My friend and mentor Walter Deierlein died October 22, 2010. When I got out of law school in 1959 I couldn't get a job. Jack (we called him Jack) was the Skagit & Island County Prosecuting Attorney and out of the kindness of his heart he hired me as a second deputy prosecuting attorney. Harry Follman, who later became a judge, was the other deputy. I think he created the job because he and my dad were friends, but I was happy to have the work. I was paid $220 a month. However, the job allowed us to have a law practice as well as being county prosecutors. So the benefits included an office and sharing a secretary.
Jack gave me the justice court work. What is now a district court was then a justice court. I prosecuted traffic offenses and misdemeanor crimes primarily, in both Skagit and Island Counties. However, at that time the law didn't require a justice court judge to be a lawyer. Many were not lawyers. They were garage mechanics or real estate people who worked part time as a judge for a specific area in the county. They were paid a percentage of the fines and assessments they imposed. As you might imagine, under a system where the judge gets paid if there is a fine, the conviction rate with fines was very high. I prosecuted everything from drunk driving to illegal liquor manufacturering. Most of the time the police offficer who made the arrest knew more about trials then I did so I was happy to have advice from them about it.
We had one secretary for all three of us. She did our private law work as well as the criminal work. Mrs. Cook had been the secretary in that office for a very long time and knew more about the law and criminal practice then I could ever hope to know. I'd dictate legal documents to her and she had the good sense to simply ignore my dictation and do it right. I learned early on to listen to experience and have the common sense to accept the fact paralegals often know the job better then the lawyer in some areas.
Jack taught me how to be a lawyer. Since it was a mix of civil and criminal work, it was a huge help to have someone of his experience teaching me. He was always totally prepared for every trial and taught me the importance of hard work in trial preparation. He has been born and raised in the county and knew everyone. He taught me the skill and importance of interviewing clients and witnesses as well as not acting like a big shot lawyer. He also taught about the civil practice as well. Harry was a very good lawyer whom everyone liked. He was able to also teach me a lot about the practice as well. Having the two them as mentors was wonderful.
After awhile, Jack let me try some felony cases in Superior Court. He and Harry Follman guided me in how to be a trial lawyer and I certainly needed the help. Jack and I tried cases together and that was an education. He had me brief every conceivable issue might come up. He thought about every aspect of the trial in advance and prepared for it. He'd say to me: "Paul, last night when I was in the bath tub I got thinking about something we need to work on" and would give me another job in preparing for trial. He was an excellent trial attorney and a great mentor.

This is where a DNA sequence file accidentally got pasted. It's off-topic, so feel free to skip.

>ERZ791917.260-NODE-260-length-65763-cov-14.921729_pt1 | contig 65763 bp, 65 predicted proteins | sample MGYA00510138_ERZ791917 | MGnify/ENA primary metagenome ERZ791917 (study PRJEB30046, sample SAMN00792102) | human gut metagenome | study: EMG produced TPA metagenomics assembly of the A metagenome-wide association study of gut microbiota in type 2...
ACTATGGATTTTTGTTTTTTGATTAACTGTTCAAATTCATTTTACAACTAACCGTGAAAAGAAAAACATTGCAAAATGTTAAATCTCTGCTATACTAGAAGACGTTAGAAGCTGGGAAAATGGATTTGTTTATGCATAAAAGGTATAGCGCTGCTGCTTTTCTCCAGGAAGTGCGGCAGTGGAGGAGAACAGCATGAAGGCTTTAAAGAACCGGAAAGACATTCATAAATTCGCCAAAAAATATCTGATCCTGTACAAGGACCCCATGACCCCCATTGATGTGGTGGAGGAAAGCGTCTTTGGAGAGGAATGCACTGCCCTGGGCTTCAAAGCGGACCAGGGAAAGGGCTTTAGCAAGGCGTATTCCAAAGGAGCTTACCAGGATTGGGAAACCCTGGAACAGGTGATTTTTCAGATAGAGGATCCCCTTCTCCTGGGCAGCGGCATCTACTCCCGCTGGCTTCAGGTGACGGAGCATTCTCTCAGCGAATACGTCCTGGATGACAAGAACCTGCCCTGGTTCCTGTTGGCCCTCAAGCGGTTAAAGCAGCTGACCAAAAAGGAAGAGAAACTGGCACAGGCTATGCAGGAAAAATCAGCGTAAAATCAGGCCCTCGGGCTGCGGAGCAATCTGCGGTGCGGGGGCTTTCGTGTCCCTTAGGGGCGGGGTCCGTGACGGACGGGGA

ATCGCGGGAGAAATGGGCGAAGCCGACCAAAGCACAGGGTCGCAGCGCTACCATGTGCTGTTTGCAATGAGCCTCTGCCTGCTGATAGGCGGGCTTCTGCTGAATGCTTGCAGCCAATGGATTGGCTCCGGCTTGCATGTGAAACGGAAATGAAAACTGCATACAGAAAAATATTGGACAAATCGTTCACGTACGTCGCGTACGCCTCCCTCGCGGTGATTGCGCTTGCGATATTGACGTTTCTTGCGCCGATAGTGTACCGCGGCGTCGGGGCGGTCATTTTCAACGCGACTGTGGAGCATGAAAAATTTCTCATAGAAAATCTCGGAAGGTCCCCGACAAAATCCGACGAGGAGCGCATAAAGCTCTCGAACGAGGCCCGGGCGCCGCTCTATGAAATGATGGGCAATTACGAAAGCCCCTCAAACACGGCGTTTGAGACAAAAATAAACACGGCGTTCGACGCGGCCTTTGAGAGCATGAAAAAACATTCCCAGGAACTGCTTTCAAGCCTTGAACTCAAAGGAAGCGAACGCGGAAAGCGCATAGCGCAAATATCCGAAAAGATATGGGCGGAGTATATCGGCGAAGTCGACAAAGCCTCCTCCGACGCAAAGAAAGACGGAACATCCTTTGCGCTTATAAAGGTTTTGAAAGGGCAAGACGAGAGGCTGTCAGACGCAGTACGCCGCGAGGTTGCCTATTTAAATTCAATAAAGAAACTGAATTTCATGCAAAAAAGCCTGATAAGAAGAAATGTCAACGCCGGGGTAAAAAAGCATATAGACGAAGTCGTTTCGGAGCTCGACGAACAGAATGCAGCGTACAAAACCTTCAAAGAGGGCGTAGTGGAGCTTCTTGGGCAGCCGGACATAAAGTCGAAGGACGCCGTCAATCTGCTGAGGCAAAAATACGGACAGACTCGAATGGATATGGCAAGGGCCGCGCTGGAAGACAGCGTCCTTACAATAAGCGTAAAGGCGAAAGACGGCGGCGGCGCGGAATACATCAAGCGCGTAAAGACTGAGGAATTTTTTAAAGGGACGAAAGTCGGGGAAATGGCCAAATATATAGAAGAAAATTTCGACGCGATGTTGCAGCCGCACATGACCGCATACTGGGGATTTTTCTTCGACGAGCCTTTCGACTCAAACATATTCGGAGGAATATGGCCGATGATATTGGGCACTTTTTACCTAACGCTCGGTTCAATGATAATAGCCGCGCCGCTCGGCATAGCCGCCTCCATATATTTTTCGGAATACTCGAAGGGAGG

I knew and liked Jack's father who was a logger in Sedro Woolley where Jack attended school. Like me, Jack had worked all through high school and college in the summers. He worked in the logging camps and shingle mills in that area which gave him a common touch with working people. While in law school at the University of Washington during summers he also worked as a seaman. Jack was commissioned as a Second Lieutenant in the U.S. Army Reserves and during WW II was sent to California by the military where he met Lt. Mildred Crabtree, "Micki" his future wife. They married in 1946. They had a daughter Sarah. Micki died in 2006. Jack was sent to England and was involved in the D Day landing. He was awarded a Bronze Star for his service in France. His military service interrupted his college so after his service he returned to law school and graduated. He returned to Skagit County where he practiced law and was elected to office.
Jack was appointed a Skagit & Island County Superior Court Judge in1966 and retired 1989. He was elected president of the State Association of Superior Court Judges. After his retirement he and Micki did a lot of traveling around the world.
This report seems to me too inadequate to describe my friend who was a unique human being. He had a compassion for those in need and a strong moral sense of right and wrong. He was active in community affairs and was an important individual in the county. Most significant, he was my first mentor. I was lucky it was someone like Jack with strong moral and ethical principles who taught me the importance of treating people fairly as well as helping those in need. I am indebted to Walter Jack Deierlein Jr. May he rest in peace.